Yet, in spring 1687, La Salle became hungry for another adventure, and took a majority of the colony’s settlers north by the Sabine River—La Salle would later be killed in March 1687 by Pierre Duhant, a disgruntled ex-soldier. Only 30 inhabitants were left behind at Fort St. Louis; many were former prostitutes from Paris who hardly knew how to use a gun. Defenseless and without a powerful figurehead like La Salle, the civilians of Fort St. Louis were sitting ducks, waiting for death to cast a dark shadow over them.

Drawing of Fort St. Louis. Texas Beyond History

In the winter of 1688, the Karankawa Natives entered the camp under the moonlight and massacred all the adults. Jean-Baptiste Talon, then 10-years-old, recalled in an interview that since there was no one on guard, the Natives “had little trouble slaughtering them all…[the children] were reared and loved by some of the savage women…as if they were their own…” A Texas Beyond History scholar vividly painted an image of what might have happened at that bloody, tumultuous scene: “The chilling Indian yells; the fearful cries of women and children; the chanted litany of Récollet friar and Sulpician priest; the moans of the dying; and the shrill squeals of pigs as arrows were shot into them too.” When the killing ceased and the children taken away, the Natives then proceeded to tear apart the books and ransack the fort’s supplies, paintings, and other treasures. After the looting, the huts were burned and destroyed.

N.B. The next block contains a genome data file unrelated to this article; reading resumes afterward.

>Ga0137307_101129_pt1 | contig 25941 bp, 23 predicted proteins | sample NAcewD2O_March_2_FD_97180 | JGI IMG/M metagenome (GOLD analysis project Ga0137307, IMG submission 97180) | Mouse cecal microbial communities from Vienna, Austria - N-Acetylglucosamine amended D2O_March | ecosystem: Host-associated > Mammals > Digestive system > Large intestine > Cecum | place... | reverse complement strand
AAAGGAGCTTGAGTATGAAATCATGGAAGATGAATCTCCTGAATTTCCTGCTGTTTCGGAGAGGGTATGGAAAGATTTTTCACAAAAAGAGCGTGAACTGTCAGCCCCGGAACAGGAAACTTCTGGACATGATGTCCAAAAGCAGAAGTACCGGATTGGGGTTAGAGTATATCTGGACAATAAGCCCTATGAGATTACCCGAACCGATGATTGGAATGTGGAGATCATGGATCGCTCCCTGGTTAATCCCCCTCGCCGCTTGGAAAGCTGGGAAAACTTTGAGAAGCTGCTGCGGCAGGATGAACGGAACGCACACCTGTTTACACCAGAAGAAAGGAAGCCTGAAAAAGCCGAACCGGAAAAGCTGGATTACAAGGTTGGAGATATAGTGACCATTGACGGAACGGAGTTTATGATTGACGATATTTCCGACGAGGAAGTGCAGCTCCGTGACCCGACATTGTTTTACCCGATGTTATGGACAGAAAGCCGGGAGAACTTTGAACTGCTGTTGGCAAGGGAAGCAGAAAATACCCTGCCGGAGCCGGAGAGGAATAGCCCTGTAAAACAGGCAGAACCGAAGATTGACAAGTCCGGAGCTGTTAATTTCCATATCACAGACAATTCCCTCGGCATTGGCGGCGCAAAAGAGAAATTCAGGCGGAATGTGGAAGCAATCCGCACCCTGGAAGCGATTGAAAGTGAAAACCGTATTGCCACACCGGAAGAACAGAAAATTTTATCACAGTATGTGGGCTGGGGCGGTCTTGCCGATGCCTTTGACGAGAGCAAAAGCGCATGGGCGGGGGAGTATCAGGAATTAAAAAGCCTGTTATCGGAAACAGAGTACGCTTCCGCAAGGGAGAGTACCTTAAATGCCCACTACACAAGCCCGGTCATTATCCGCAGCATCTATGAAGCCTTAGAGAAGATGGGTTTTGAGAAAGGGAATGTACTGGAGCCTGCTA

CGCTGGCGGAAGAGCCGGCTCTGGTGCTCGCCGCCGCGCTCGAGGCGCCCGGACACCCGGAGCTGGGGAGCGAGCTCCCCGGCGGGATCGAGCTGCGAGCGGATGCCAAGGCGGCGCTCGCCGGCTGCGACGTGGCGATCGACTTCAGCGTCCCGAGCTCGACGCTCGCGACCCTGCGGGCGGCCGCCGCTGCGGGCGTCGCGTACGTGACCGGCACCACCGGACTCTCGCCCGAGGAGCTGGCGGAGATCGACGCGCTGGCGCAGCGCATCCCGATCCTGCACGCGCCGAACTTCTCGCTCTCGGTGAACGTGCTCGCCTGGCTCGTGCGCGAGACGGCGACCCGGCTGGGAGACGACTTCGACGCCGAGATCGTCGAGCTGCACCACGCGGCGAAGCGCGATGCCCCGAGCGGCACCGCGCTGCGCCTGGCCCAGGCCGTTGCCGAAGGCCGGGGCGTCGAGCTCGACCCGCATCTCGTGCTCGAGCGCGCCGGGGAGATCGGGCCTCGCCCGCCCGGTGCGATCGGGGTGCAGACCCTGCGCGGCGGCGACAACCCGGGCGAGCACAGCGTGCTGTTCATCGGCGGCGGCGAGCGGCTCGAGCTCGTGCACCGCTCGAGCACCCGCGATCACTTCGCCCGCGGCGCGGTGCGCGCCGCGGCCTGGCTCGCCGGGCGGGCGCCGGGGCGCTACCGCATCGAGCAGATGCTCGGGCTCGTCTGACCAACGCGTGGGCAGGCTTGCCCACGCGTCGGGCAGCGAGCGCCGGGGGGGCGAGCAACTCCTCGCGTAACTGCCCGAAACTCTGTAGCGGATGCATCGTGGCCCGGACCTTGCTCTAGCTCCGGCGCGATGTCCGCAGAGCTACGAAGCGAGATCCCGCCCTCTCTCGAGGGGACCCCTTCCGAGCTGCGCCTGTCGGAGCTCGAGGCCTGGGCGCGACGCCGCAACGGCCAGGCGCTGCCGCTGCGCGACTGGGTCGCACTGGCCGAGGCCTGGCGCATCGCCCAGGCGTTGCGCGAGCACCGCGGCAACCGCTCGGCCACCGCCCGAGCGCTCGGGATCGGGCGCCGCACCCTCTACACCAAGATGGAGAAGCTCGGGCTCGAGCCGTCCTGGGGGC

The news of the Fort St. Louis Massacre angered the French, who were determined to seek justice and find the remnants of the former colony. After six land marches and five sea voyages, Spanish forces under General Alonso de León discovered the remains of six houses and eight cannon, with no cannonballs. The general buried the scraps of three victims—one still had a bloody-stained dress draped over its bones and an arrow pierced in the fabric—and relayed the news to the Spanish and French Kings.

Bust of Louis Juchereau in Natchitoches, Louisiana. The Gilmer Mirror